This is the beauty of the reform package under Labor. With negative gearing and capital gains tax reform that it offers a way forward which meets in the middle of making sure we've got affordable housing and also a meaningful supply for young Australians who are just trying to realise their great Australian dream.
GILBERT: What are the problems, though, with the Labor approaches, you heard from Michael Sukkar, is with negative gearing only allowed for new properties, so places like outer suburban new developments, would they be hit by investors, the traditional location for many first home buyers that they be priced out even of those markets. So your own approach has got its flaws.
HAMMOND: See, Kieran, the beauty of the approach taken at the last election and followed through with Labor all the way up to today by Chris Bowen and Bill Shorten and everyone in the team is that reforms to negative gearing strike the right balance. It's not about ripping negative gearing out of the market altogether. It's creating a sensible middle ground where mums and dads aren't beaten to the race by property investors seeking to bank their ninth, their tenth, their eleventh property investment in order to create a windfall, tax deductible gain. So it's all about striking the balance; it's what we've offered all the way through.
GILBERT: And finally, you're the Shadow Assistant Minister for Resources, a big issue in your home state of WA. We're hearing now the Business Council of Australia proposal to extend the life of Australia's coal-fired power generators and to have a ‘fifty year rule’ - this is Sarah Martin reporting this in the Australian today. What are your thoughts on this as a proposition? It would certainly give certainty, wouldn't it, for energy supply?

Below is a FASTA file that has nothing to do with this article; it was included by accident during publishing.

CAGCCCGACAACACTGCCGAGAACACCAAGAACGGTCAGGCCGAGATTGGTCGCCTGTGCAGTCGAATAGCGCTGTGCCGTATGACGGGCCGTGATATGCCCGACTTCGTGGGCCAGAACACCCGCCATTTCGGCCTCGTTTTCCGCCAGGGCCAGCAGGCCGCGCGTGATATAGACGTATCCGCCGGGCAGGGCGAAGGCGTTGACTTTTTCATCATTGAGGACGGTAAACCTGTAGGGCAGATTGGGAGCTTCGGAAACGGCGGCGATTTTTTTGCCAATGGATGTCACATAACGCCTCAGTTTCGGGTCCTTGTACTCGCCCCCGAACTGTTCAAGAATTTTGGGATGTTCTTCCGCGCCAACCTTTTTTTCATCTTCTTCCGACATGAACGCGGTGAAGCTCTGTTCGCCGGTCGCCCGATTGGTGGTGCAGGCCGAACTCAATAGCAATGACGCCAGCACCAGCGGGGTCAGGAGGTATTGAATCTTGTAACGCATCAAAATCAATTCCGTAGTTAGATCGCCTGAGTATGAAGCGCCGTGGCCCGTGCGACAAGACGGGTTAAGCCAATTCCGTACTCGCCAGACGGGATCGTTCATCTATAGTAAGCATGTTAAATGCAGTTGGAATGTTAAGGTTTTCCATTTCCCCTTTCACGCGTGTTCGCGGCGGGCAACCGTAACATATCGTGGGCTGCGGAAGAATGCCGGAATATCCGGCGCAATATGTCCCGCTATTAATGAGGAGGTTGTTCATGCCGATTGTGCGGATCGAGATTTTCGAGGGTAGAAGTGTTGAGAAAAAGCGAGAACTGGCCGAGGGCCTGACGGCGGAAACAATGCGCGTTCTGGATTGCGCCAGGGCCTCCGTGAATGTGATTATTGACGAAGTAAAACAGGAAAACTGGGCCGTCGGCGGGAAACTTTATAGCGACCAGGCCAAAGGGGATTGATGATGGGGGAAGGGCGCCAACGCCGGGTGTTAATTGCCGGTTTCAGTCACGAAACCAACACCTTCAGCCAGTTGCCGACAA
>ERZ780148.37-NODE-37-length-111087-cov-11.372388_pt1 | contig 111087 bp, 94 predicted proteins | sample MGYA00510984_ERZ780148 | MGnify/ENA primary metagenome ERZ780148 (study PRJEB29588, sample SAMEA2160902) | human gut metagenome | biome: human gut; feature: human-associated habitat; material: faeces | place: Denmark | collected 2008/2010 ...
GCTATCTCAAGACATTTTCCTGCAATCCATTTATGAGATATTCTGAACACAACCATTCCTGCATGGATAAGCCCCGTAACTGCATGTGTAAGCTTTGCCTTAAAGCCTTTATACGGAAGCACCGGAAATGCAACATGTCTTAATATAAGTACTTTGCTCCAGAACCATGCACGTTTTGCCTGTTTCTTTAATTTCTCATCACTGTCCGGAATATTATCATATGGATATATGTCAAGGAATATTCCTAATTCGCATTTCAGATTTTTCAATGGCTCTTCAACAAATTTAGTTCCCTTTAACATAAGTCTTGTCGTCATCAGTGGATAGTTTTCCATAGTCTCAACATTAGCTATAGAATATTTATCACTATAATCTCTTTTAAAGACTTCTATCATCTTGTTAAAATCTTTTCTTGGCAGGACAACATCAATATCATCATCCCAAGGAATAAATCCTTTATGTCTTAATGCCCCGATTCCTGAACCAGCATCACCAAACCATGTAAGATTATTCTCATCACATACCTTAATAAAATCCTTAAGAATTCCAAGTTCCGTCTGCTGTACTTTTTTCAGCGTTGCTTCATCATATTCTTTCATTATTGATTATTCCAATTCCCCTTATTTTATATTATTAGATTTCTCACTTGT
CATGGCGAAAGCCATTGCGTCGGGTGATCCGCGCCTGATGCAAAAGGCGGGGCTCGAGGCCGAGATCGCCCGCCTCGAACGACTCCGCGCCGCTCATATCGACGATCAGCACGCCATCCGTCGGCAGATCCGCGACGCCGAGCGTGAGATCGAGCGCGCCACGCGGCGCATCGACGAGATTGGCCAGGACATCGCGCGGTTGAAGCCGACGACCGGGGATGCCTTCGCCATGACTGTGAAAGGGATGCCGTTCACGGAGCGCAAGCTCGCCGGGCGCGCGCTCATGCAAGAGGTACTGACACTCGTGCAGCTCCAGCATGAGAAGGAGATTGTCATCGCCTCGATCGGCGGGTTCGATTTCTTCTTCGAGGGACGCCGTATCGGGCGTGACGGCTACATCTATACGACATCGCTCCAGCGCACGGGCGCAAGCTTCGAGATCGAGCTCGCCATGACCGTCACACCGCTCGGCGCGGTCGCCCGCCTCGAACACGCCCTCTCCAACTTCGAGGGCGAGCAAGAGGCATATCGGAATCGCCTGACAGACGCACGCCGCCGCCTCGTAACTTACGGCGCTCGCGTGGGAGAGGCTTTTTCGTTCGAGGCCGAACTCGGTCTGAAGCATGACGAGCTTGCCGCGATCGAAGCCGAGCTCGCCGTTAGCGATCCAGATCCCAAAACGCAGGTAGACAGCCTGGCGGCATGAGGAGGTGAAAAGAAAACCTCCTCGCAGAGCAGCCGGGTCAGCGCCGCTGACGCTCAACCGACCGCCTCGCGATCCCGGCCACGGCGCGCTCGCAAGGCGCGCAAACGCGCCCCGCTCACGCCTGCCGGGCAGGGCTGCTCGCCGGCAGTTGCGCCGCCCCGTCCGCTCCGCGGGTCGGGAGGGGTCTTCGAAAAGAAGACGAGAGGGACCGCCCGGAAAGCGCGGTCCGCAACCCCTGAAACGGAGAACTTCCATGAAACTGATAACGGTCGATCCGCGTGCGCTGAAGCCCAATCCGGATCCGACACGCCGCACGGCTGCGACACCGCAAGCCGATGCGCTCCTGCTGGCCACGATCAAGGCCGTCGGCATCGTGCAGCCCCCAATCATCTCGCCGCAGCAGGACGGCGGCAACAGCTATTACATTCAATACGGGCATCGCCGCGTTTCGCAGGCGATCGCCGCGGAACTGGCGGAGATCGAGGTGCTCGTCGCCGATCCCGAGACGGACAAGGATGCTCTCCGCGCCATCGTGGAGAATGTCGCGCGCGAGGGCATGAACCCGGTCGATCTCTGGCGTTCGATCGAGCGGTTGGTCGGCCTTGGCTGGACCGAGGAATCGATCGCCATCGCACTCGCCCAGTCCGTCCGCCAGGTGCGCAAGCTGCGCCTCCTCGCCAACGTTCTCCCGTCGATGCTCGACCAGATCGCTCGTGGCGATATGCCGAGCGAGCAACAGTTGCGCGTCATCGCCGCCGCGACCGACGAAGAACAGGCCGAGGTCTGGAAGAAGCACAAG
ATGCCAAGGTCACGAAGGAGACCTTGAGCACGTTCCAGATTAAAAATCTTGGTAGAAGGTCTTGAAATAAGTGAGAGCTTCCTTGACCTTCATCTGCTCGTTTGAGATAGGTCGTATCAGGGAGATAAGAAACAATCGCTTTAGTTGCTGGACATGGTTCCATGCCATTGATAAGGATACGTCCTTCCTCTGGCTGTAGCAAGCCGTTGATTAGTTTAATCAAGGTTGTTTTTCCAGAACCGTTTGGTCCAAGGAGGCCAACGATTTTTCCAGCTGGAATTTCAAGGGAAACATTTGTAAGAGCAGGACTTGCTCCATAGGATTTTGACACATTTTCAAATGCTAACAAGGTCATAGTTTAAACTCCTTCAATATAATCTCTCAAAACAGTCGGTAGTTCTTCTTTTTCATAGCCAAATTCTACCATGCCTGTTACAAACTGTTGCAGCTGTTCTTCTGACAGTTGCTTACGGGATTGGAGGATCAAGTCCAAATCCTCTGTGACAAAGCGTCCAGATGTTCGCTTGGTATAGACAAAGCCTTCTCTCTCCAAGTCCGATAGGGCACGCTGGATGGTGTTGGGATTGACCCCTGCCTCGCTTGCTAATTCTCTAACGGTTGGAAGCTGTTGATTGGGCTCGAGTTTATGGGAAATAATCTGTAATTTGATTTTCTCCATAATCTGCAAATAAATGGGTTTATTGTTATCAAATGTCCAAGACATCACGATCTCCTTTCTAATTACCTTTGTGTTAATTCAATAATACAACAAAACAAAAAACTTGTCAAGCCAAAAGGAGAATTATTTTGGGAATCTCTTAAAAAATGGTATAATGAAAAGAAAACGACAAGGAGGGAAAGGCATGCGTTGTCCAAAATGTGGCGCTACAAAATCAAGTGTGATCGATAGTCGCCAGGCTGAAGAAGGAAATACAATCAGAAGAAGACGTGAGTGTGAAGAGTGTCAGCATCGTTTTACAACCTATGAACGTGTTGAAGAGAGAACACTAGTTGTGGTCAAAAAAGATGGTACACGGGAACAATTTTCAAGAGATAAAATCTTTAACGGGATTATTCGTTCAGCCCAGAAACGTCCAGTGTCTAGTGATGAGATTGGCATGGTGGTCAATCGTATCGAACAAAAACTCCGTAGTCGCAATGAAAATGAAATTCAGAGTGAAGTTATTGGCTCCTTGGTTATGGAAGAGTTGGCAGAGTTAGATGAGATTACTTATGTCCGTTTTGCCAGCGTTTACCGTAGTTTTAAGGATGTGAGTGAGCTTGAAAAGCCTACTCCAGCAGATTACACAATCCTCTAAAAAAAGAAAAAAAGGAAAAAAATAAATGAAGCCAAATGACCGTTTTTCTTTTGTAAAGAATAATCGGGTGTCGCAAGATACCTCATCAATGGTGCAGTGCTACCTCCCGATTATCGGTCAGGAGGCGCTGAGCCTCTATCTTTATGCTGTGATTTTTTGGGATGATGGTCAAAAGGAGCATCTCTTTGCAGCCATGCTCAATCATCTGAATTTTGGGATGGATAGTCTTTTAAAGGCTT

HAMMOND: Well Labor has been very clear in relation to managing a just transition towards certainty and security of energy supply going forward into the future, creating jobs and also making sure that we reach our renewable energy targets going forward. It has always been the case from the Labor Party's point of view that coal is part of that conversation. And the reports that we read in the paper today really tell us nothing new. And that is we are reaching the end of time in many coal-fired power stations that are coming to their use-by date, and the focus, quite rightly, from the Labor point of view is managing that transition, through a gas conversation about creating security of meaningful supply across the country and an affordable price for energy, but then also managing towards a just transition to renewables which creates jobs, and also reduces emissions at the same time making energy affordable for everyday Australians.
GILBERT: So is Labor open to this sort-of ‘fifty year rule’ that gives certainty for investments in the space?
HAMMOND: What we've always been open to, Kieran, is ensuring that coal has been part of the conversation. We've never turned away from that and we never will. It's all about focusing on a just transition as we move forward to create energy security with the plentiful resources that we've got.
GILBERT: Shadow Assistant Resources Minister Tim Hammond, thanks very much for joining us from the Sky News Centre today. We'll talk to you soon.
HAMMOND: Thanks Kieran.